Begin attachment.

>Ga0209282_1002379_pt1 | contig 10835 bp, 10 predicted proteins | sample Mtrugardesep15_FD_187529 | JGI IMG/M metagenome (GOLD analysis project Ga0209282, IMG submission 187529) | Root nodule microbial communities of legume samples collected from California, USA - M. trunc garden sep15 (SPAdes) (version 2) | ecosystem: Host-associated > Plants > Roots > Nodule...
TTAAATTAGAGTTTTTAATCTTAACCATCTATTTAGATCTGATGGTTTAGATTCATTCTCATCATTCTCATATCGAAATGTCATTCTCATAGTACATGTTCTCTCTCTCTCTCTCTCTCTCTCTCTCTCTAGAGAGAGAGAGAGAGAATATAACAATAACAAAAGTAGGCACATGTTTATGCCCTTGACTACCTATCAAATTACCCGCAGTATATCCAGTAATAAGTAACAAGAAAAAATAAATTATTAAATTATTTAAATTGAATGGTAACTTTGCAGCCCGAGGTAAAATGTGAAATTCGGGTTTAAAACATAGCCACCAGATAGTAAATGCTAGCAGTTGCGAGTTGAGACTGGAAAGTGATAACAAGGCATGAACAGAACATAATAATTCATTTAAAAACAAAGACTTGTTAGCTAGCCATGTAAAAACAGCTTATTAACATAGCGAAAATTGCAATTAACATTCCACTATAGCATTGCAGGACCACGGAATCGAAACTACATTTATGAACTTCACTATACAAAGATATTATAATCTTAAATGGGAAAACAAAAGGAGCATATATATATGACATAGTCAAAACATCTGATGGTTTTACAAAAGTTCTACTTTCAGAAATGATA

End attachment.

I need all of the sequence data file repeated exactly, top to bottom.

>Ga0209282_1002379_pt1 | contig 10835 bp, 10 predicted proteins | sample Mtrugardesep15_FD_187529 | JGI IMG/M metagenome (GOLD analysis project Ga0209282, IMG submission 187529) | Root nodule microbial communities of legume samples collected from California, USA - M. trunc garden sep15 (SPAdes) (version 2) | ecosystem: Host-associated > Plants > Roots > Nodule...
TTAAATTAGAGTTTTTAATCTTAACCATCTATTTAGATCTGATGGTTTAGATTCATTCTCATCATTCTCATATCGAAATGTCATTCTCATAGTACATGTTCTCTCTCTCTCTCTCTCTCTCTCTCTCTCTAGAGAGAGAGAGAGAGAATATAACAATAACAAAAGTAGGCACATGTTTATGCCCTTGACTACCTATCAAATTACCCGCAGTATATCCAGTAATAAGTAACAAGAAAAAATAAATTATTAAATTATTTAAATTGAATGGTAACTTTGCAGCCCGAGGTAAAATGTGAAATTCGGGTTTAAAACATAGCCACCAGATAGTAAATGCTAGCAGTTGCGAGTTGAGACTGGAAAGTGATAACAAGGCATGAACAGAACATAATAATTCATTTAAAAACAAAGACTTGTTAGCTAGCCATGTAAAAACAGCTTATTAACATAGCGAAAATTGCAATTAACATTCCACTATAGCATTGCAGGACCACGGAATCGAAACTACATTTATGAACTTCACTATACAAAGATATTATAATCTTAAATGGGAAAACAAAAGGAGCATATATATATGACATAGTCAAAACATCTGATGGTTTTACAAAAGTTCTACTTTCAGAAATGATA